10 best up-and-coming African players

New stars were born at the 2013 African Cup of Nations but some stars are also waiting to take the continent by storm very soon

Having moved to Rome from Conakry, Guinea to escape the country’s political instability, Cisse was picked up by Serie D side Arezzo, who nurtured and developed his prodigal talent. His confident attacking displays and impressive scoring statistics caught the attention of Academica Coimbra in the Primeira Liga, who signed him in July 2012.

His swift rise to the top has continued in Portugal, where his goals already have seen him identified among the finest young forwards playing in the nation.

A higher stage awaits, and Guineans everywhere can look forward to one of the globe’s most exciting young talents turning out for the Syli Nationale.

Richmond Boakye (GHANA/ JUVE)

Developed at Genoa, the Accra-born forward caught the attention of Italian giants Juventus in 2012. They spent €4m to purchase the talented attacker. Despite choosing to continue Boakye’s education down in Serie B with Sassuolo, there is a genuine hope among Juve officials that the striker will one day be a key player in the first XI.

Having made his debut for Ghana last year, Boakye was called up by the Black Stars for the 2013 Africa Cup of Nations. But the six-footer never truly got a chance to shine in South Africa.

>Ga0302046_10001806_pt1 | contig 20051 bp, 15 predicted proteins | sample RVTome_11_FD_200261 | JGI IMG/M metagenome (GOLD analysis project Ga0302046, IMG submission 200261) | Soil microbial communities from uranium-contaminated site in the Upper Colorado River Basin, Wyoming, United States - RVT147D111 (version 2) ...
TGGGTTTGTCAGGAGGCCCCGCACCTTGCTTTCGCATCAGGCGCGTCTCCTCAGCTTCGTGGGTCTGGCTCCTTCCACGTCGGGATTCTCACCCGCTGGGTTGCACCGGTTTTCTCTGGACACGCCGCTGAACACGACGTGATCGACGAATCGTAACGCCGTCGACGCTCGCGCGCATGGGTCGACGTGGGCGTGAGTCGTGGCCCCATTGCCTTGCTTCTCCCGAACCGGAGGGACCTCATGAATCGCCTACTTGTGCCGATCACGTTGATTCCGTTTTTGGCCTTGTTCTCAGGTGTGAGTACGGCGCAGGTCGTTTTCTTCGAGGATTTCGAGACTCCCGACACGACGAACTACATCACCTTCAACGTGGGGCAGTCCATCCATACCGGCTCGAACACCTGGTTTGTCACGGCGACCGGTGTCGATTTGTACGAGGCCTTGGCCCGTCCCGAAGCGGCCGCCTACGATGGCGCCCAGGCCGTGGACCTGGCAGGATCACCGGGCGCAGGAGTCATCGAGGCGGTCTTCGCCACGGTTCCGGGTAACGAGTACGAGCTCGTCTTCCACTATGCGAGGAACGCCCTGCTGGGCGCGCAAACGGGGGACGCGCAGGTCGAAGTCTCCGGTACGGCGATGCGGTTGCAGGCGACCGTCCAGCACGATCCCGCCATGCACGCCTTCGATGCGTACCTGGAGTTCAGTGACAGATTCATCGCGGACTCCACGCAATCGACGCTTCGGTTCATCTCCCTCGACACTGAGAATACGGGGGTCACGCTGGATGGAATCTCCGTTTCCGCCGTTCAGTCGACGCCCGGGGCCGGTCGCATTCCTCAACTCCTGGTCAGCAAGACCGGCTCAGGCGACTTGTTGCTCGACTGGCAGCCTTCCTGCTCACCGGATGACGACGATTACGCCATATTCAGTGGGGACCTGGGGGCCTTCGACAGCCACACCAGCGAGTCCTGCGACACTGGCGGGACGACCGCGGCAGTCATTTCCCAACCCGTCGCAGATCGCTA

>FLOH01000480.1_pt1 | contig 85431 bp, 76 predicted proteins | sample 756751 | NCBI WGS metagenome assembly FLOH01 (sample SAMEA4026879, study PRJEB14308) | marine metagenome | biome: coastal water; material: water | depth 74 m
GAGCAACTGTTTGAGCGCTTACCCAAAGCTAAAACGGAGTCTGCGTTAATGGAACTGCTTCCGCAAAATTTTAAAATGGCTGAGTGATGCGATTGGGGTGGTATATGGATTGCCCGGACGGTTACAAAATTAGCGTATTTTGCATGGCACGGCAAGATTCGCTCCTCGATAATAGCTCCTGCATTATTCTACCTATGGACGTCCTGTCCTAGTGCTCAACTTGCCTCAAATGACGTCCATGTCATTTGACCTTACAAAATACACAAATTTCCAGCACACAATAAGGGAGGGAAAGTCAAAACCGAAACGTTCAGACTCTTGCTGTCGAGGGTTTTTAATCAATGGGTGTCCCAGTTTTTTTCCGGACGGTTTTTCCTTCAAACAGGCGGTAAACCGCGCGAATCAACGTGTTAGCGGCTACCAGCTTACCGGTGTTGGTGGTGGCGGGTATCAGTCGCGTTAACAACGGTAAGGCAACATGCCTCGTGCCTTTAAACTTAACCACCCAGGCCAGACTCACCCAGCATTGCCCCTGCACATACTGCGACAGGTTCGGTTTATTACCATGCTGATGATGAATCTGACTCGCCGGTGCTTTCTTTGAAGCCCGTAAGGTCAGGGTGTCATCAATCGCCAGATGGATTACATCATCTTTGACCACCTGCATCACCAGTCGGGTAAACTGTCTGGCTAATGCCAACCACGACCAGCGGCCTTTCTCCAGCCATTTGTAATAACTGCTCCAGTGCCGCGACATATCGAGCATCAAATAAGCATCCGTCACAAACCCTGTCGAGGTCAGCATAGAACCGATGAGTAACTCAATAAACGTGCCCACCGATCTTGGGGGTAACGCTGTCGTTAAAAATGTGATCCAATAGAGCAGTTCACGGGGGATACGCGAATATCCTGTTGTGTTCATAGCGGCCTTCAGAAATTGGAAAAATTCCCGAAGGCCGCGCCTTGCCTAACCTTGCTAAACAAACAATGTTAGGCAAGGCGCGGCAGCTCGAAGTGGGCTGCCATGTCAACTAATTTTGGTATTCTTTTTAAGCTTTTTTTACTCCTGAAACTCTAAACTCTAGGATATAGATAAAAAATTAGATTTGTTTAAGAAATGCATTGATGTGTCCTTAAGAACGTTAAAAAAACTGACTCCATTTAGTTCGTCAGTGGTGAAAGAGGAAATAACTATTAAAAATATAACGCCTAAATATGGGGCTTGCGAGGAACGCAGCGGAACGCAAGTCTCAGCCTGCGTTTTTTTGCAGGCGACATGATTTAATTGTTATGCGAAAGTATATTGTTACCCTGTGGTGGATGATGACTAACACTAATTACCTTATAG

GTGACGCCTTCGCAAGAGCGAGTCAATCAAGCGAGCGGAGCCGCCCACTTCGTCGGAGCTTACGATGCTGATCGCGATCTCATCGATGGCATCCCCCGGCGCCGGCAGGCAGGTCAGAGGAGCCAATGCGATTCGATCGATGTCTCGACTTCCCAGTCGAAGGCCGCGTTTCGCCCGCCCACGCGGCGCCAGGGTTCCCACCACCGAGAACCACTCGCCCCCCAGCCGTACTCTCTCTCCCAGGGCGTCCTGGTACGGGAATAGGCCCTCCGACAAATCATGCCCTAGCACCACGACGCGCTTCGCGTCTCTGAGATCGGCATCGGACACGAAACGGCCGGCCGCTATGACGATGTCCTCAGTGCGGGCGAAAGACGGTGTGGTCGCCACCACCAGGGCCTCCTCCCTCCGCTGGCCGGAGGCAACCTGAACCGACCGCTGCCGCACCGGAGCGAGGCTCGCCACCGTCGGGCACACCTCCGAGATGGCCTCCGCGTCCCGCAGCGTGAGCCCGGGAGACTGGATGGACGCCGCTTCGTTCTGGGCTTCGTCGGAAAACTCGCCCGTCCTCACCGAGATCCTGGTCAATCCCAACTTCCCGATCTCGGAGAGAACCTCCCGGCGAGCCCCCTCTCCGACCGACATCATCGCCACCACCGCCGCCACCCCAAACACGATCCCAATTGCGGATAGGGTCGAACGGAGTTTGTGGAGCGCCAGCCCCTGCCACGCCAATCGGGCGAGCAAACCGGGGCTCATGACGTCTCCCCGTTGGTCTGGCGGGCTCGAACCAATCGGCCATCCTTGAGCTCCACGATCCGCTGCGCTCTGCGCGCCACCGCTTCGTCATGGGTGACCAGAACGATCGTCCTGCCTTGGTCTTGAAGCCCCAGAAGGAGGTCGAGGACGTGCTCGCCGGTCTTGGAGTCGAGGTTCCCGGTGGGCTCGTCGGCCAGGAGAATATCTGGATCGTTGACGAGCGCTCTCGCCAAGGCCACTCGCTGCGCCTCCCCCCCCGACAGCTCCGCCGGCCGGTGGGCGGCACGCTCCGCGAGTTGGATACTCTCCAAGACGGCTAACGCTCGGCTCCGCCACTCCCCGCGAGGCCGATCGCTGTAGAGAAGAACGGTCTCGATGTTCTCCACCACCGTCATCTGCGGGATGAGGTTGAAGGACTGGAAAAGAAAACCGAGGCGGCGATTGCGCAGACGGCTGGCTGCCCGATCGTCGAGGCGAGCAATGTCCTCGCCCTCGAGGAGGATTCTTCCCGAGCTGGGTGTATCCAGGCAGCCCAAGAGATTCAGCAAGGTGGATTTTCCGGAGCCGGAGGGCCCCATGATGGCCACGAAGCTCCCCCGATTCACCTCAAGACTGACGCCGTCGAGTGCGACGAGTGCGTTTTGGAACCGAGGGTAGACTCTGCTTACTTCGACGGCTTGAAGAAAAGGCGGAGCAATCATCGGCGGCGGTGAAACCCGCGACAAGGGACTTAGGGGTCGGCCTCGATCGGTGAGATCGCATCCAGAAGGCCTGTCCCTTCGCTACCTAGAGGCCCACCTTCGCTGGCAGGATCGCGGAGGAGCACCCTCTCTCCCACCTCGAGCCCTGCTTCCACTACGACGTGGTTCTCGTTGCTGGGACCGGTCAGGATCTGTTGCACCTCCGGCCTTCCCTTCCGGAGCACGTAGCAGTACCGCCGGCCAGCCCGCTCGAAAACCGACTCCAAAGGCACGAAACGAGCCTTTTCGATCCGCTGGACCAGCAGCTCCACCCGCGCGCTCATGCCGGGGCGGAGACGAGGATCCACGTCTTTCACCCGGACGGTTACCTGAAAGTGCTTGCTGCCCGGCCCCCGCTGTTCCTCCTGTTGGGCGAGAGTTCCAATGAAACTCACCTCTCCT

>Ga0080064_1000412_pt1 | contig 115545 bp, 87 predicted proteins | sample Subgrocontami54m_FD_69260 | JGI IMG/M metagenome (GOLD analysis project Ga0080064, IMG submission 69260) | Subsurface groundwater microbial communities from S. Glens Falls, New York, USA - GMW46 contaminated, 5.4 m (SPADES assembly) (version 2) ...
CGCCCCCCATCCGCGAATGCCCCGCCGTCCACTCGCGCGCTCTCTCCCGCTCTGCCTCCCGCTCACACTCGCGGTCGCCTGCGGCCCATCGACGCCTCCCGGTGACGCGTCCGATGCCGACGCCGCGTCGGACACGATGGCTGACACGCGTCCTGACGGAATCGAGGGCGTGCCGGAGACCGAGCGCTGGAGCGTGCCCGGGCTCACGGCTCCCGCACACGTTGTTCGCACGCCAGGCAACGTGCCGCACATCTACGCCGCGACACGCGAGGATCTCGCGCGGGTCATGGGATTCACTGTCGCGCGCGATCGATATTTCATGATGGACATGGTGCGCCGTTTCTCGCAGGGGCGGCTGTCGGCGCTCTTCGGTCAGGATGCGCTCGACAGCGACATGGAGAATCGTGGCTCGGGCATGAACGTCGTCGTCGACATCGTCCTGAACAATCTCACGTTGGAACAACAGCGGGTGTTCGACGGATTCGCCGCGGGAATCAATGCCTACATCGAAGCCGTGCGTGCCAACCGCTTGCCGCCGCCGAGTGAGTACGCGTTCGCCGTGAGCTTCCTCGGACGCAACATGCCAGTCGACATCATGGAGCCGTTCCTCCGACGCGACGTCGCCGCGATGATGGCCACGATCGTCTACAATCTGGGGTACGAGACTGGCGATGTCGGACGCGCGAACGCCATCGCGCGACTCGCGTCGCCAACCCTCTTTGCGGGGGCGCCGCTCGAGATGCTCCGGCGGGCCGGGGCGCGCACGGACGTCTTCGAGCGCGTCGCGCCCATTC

Still only 20, the explosive youngster has the potential to be a fixture in the Ghanaian line-up in years to come.


Despite turning out for France U-21 team, Niang may go the way of Adel Taarabt and Victor Moses and throw his hat in with the land of his parents (Senegal) rather than with France.

Quick and with excellent acceleration, Niang also boasts an impressive physique, as well as the strength to battle even the hardest Serie A defender.

Victor Wanyama (KENYA/CELTIC)

Capable of playing in defence or in midfield, Wanyama’s Glasgow side slapped a £25m price tag on the youngster after his pair of stunning performances against Barcelona in the Champions League group stage. Bought for less than a million pounds, this represents a terrific investment for the Hoops.

Already a seasoned international with Kenya, Wanyama could well become the symbol for a new force on the continental scene. Playing in midfield alongside his brother, Inter Milan’s McDonald Mariga, the Nairobi-born midfielder has the potential to become a new East African icon.


Not as high-profile a player as some of the others on this list, and playing for unfashionable Reading in the Premier League, 21-year-old Akpan could be seen as something of a left-field choice.

However, since making the enormous step up from League One Crawley Town in January, Akpan has looked comfortable in the EPL and has been one of the key figures in Reading’s resurgence in 2013.

Still only 21, Akpan has taken the long road to the Premier League, having been let go by Everton as a youngster.

Despite being born in Liverpool, Akpan has declared his interest to one day represent Nigeria, the land of his parents. The Super Eagles may not be short of top quality midfield talent but don’t be surprised to see Akpan muscle his way into the set-up in time for the 2015 Cup of Nations.